Bluff Rock: Autobiography of a Massacre
Fremantle Arts Centre Press, 2005 - 268 Seiten
The past is a problem for us. We know certain events happened, sometimes exactly when and yet our sometimes longing for certainty cannot be satisfied . . . We tell stories about where we come from and so who we are. We change these stories sometimes minutely, sometimes radically depending upon our audiences and our task.
Bluff Rockis organised around the key question- how do we know the past? Using historical material (letters, memoirs), a tourist brochure, and local histories, it focuses on the ways that the massacre(s) of Aborigines at Bluff Rock, in New England during the 1840s has been recorded and remembered.
It is the author's ability to lay herself on the line that makes this a courageous and even controversial text. Schlunke, who grew up in New England area, takes this one story from early colonial Australia and looks at the many ways it is organised as a memory of Indigenous/non-Indigenous relations.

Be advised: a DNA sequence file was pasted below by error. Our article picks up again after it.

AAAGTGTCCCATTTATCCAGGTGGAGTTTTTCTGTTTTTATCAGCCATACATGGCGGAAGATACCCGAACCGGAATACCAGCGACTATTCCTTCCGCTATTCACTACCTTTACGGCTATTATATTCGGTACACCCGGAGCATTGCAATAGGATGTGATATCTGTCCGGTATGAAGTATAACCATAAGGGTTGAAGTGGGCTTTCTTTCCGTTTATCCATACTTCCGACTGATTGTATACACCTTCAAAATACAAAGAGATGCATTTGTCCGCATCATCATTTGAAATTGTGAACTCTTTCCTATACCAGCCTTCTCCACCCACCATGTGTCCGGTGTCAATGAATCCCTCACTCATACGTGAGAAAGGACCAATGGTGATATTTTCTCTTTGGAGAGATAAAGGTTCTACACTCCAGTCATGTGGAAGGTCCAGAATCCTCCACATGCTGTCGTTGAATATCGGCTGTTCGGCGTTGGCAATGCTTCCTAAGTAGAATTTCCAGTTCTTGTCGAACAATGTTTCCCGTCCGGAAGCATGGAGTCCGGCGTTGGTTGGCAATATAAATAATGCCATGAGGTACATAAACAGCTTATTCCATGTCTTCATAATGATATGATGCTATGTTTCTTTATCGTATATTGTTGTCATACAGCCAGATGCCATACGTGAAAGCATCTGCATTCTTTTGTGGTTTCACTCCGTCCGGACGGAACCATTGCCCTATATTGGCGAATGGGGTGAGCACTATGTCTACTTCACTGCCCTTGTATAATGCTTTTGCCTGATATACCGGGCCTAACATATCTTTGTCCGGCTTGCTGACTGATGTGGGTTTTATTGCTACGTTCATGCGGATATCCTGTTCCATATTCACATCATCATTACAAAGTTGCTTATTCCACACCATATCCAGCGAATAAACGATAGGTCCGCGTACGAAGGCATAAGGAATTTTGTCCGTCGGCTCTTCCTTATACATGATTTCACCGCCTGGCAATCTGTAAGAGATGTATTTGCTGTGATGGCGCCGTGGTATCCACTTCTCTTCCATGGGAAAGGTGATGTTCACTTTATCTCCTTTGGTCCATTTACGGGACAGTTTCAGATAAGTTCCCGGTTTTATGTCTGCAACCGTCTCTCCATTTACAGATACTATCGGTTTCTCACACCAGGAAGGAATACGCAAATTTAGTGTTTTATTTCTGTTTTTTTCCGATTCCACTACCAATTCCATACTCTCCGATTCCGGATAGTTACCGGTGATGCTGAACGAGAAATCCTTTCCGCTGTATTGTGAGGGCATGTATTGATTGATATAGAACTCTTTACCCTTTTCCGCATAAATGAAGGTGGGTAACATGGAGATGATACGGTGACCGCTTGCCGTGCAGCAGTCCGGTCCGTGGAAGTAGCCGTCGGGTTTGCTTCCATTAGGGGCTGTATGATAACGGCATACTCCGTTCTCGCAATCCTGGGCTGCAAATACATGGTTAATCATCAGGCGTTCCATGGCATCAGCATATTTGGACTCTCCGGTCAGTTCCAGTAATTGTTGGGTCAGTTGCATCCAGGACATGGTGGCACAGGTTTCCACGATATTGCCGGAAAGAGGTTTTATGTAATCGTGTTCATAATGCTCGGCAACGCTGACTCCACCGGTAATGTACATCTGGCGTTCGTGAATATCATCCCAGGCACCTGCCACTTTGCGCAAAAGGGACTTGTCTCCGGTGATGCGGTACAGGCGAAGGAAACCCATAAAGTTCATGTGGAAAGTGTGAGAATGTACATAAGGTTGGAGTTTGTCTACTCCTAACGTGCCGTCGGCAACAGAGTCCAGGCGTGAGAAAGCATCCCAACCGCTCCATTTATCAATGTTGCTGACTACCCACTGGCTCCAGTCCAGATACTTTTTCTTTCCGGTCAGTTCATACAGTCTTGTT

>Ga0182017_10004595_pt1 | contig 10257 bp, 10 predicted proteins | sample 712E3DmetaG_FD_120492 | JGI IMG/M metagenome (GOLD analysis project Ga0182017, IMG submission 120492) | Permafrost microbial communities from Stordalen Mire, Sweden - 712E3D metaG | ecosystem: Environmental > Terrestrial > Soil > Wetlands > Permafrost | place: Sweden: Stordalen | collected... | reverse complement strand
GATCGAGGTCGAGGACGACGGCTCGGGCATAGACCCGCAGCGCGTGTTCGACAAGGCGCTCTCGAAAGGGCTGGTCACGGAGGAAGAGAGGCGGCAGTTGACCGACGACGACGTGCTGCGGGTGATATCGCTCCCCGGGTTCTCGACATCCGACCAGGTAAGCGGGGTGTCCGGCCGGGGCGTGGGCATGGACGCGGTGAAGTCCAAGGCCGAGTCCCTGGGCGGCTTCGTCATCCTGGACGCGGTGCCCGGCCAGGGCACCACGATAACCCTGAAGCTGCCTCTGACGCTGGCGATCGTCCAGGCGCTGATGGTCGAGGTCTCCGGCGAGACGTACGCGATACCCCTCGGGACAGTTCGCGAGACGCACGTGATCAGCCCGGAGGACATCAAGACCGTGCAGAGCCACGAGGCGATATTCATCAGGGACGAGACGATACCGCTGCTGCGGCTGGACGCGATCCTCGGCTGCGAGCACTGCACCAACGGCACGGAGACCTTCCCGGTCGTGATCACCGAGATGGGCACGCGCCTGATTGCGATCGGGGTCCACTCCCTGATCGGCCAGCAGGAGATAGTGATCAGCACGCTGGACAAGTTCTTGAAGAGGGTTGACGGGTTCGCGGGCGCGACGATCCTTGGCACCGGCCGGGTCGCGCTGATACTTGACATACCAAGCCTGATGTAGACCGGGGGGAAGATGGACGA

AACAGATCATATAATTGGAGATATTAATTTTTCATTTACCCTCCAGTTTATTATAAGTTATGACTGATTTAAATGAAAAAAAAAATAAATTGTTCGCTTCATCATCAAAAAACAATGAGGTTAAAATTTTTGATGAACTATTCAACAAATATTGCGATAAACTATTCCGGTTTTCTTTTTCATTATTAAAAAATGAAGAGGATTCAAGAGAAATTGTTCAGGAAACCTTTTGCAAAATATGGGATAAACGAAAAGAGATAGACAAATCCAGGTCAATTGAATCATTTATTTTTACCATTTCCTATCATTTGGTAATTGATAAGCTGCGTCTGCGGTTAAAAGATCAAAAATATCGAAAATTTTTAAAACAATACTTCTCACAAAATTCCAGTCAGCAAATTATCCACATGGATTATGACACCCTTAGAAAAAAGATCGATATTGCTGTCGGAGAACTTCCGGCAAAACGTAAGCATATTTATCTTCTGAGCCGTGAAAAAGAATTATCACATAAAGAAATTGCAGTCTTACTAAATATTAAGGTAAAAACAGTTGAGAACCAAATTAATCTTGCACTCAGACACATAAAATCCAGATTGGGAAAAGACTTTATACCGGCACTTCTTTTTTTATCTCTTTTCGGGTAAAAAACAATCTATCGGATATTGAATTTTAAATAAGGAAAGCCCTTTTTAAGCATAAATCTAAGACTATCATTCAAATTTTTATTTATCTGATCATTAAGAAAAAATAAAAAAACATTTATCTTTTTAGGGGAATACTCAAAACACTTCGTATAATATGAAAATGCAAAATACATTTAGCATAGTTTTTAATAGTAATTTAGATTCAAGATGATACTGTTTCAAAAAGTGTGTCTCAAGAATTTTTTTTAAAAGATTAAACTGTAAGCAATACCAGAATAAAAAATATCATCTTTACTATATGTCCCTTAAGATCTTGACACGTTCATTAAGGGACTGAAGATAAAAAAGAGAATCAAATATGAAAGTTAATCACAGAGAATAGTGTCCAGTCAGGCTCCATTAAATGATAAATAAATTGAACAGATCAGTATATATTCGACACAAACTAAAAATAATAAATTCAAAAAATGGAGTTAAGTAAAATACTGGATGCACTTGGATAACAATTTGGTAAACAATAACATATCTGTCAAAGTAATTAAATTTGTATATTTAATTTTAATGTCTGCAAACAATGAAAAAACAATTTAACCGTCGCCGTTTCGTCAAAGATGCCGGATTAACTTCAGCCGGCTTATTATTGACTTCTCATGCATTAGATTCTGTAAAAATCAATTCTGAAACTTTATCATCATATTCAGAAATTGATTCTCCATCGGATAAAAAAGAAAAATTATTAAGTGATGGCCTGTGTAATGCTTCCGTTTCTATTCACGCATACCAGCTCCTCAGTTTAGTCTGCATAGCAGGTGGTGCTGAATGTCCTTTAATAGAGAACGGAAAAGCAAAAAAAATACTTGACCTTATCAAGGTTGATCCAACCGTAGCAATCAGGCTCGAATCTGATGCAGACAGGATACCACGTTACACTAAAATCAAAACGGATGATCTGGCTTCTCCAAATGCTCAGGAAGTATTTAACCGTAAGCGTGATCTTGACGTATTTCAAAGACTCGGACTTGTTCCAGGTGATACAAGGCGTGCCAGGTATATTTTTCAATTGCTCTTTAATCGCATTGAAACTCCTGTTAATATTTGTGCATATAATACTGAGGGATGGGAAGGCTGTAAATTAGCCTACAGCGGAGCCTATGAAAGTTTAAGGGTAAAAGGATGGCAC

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First, the leaflet is presenting the idea that there was systemic racism
underpinning this one-eyed reporting,- second, it assumes that Irby reported the
whole incident to MacDonald but MacDonald failed to report the whole thing to
tables) by nine to five 'desk murderers' such as Adolf Eichmann.106 While Irby is
clearly the perpetrator and his actions are not those of bureaucratic order, he still
places the murders as part of an 'ordinary' life. Irby's existence as son, flute ...
Their remains, their bodies, are abandoned, even though Irby recognises that
they had their own graves and burial system. Irby 'transports' their bodies into a
record about the death of a shepherd in a letter to the Commissioner. A report to
Was andere dazu sagen - Rezension schreiben
IT HAPPENED ALONG THE HIGHWAY
WRITING AND READING THE LOCAL
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